Naturalness, the autonomy of scales, and the 125 GeV Higgs

Citation data:

Studies in History and Philosophy of Science Part B: Studies in History and Philosophy of Modern Physics, ISSN: 1355-2198, Vol: 51, Page: 82-96

Publication Year:
2015
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Repository URL:
http://philsci-archive.pitt.edu/id/eprint/11529
DOI:
10.1016/j.shpsb.2015.05.003
Author(s):
Porter Williams
Publisher(s):
Elsevier BV, Elsevier
Tags:
Arts and Humanities, Physics and Astronomy
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article description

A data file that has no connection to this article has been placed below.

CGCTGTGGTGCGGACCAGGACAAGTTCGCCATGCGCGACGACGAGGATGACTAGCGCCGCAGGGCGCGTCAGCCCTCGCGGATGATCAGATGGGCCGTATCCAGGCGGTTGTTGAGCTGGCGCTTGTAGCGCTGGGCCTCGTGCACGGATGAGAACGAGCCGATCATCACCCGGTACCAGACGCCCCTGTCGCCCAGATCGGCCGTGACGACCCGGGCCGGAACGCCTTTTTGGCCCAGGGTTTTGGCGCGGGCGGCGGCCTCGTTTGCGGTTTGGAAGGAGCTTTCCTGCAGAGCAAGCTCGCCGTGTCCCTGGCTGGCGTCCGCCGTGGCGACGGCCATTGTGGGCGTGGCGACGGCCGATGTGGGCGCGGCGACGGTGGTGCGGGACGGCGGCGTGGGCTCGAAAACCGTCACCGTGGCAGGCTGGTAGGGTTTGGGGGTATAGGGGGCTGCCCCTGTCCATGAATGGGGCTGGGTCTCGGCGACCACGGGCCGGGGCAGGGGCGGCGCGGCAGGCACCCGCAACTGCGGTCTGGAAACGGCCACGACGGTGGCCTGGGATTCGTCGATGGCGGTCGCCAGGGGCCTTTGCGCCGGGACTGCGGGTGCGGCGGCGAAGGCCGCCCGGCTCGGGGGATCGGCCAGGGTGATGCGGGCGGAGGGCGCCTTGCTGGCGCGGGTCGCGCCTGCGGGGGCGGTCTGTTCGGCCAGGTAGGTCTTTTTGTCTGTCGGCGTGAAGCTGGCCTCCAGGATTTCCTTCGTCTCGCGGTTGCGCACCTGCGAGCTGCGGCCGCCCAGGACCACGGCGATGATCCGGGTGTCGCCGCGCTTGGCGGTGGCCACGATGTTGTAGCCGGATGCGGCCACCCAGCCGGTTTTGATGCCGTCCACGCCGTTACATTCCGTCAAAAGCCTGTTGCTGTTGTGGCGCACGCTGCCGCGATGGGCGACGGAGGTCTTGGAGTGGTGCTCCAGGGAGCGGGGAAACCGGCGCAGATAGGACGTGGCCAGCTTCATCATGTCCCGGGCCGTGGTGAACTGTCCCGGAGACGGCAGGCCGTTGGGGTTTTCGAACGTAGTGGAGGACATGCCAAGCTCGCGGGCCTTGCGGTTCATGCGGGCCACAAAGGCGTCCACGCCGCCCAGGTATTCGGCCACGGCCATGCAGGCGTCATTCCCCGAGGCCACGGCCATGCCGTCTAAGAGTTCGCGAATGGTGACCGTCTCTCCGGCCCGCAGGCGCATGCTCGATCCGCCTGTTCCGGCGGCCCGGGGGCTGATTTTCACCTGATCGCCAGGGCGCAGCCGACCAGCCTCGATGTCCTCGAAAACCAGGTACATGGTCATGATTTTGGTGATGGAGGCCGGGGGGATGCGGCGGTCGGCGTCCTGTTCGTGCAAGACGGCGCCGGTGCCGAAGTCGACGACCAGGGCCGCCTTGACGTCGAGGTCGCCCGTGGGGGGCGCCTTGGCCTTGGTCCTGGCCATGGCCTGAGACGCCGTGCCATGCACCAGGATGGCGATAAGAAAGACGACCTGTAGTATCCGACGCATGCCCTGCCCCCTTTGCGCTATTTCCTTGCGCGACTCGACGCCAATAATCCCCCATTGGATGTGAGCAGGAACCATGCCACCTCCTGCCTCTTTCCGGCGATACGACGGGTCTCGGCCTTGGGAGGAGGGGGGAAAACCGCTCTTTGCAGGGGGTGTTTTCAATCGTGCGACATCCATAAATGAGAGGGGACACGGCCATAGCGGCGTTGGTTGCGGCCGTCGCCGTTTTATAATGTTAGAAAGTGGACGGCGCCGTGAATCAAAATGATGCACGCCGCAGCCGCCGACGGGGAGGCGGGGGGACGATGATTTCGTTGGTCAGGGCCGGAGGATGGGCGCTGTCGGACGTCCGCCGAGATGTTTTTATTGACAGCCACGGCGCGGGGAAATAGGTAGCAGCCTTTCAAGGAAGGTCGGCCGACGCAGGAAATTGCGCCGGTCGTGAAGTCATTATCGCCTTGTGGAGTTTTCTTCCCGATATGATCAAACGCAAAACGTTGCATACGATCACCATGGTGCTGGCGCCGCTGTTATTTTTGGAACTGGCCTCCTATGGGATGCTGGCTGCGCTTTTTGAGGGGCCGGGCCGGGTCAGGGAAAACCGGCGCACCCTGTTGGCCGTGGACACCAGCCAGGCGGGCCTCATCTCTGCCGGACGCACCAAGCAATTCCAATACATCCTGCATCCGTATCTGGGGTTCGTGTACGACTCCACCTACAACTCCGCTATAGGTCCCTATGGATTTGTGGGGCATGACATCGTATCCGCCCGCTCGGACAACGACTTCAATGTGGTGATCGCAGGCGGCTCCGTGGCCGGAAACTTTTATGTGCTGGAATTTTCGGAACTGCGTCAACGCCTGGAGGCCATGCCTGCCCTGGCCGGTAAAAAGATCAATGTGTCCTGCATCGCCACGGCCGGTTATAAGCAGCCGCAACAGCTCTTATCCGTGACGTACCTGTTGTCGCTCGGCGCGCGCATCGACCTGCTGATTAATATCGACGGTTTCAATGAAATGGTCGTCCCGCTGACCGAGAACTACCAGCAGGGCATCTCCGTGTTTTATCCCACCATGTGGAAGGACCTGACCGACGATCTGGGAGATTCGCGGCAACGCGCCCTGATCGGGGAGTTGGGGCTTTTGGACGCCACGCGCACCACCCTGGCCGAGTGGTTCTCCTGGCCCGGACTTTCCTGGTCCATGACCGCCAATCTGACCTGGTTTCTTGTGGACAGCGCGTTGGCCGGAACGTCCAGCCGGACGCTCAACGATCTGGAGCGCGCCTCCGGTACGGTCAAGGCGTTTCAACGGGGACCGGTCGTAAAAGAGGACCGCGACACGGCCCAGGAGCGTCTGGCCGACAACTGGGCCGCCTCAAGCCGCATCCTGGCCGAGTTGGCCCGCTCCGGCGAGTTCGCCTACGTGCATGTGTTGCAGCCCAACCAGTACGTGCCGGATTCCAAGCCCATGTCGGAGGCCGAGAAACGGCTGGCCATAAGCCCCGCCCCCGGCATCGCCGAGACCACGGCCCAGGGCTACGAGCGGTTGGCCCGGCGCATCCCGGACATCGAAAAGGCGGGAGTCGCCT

The recent discovery of the Higgs at 125 GeV by the ATLAS and CMS experiments at the LHC has put significant pressure on a principle which has guided much theorizing in high energy physics over the last 40 years, the principle of naturalness. In this paper, I provide an explication of the conceptual foundations and physical significance of the naturalness principle. I argue that the naturalness principle is well-grounded both empirically and in the theoretical structure of effective field theories, and that it was reasonable for physicists to endorse it. Its possible failure to be realized in nature, as suggested by recent LHC data, thus represents an empirical challenge to certain foundational aspects of our understanding of QFT. In particular, I argue that its failure would undermine one class of recent proposals which claim that QFT provides us with a picture of the world as being structured into quasi-autonomous physical domains.

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